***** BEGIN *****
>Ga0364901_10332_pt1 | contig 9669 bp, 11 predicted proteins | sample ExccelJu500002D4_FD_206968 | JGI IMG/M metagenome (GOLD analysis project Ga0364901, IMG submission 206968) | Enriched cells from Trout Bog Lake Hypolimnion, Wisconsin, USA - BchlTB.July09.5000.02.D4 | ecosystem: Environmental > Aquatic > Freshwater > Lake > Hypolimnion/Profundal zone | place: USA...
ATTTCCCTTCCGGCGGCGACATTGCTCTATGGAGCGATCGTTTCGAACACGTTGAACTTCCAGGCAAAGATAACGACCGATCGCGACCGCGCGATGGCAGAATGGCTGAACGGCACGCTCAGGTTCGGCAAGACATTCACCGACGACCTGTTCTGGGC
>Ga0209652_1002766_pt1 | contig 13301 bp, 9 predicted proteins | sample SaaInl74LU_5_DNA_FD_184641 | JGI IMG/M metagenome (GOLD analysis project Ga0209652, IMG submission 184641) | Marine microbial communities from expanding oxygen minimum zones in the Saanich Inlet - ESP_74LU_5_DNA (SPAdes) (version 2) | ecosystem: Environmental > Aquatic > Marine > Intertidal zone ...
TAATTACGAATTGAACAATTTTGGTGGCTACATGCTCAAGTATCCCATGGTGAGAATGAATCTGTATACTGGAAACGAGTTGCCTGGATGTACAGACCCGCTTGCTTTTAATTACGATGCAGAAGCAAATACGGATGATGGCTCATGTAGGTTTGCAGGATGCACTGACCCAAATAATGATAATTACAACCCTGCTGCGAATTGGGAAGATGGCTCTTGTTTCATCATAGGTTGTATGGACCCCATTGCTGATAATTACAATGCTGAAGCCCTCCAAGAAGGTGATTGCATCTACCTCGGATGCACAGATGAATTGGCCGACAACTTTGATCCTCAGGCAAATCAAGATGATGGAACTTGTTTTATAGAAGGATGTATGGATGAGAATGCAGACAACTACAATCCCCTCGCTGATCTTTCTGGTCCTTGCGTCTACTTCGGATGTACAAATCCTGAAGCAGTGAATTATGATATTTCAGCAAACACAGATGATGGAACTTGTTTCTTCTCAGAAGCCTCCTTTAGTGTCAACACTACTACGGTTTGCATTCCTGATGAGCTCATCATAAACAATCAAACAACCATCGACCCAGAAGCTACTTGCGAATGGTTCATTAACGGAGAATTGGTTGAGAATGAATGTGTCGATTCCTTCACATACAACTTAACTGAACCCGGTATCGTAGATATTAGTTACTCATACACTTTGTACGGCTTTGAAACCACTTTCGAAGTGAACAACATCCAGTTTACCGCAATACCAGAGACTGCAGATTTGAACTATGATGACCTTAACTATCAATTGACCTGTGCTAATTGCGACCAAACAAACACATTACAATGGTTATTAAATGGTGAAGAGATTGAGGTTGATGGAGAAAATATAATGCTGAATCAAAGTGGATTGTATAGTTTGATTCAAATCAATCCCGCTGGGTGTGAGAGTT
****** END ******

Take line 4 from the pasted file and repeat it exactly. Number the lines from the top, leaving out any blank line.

TAATTACGAATTGAACAATTTTGGTGGCTACATGCTCAAGTATCCCATGGTGAGAATGAATCTGTATACTGGAAACGAGTTGCCTGGATGTACAGACCCGCTTGCTTTTAATTACGATGCAGAAGCAAATACGGATGATGGCTCATGTAGGTTTGCAGGATGCACTGACCCAAATAATGATAATTACAACCCTGCTGCGAATTGGGAAGATGGCTCTTGTTTCATCATAGGTTGTATGGACCCCATTGCTGATAATTACAATGCTGAAGCCCTCCAAGAAGGTGATTGCATCTACCTCGGATGCACAGATGAATTGGCCGACAACTTTGATCCTCAGGCAAATCAAGATGATGGAACTTGTTTTATAGAAGGATGTATGGATGAGAATGCAGACAACTACAATCCCCTCGCTGATCTTTCTGGTCCTTGCGTCTACTTCGGATGTACAAATCCTGAAGCAGTGAATTATGATATTTCAGCAAACACAGATGATGGAACTTGTTTCTTCTCAGAAGCCTCCTTTAGTGTCAACACTACTACGGTTTGCATTCCTGATGAGCTCATCATAAACAATCAAACAACCATCGACCCAGAAGCTACTTGCGAATGGTTCATTAACGGAGAATTGGTTGAGAATGAATGTGTCGATTCCTTCACATACAACTTAACTGAACCCGGTATCGTAGATATTAGTTACTCATACACTTTGTACGGCTTTGAAACCACTTTCGAAGTGAACAACATCCAGTTTACCGCAATACCAGAGACTGCAGATTTGAACTATGATGACCTTAACTATCAATTGACCTGTGCTAATTGCGACCAAACAAACACATTACAATGGTTATTAAATGGTGAAGAGATTGAGGTTGATGGAGAAAATATAATGCTGAATCAAAGTGGATTGTATAGTTTGATTCAAATCAATCCCGCTGGGTGTGAGAGTT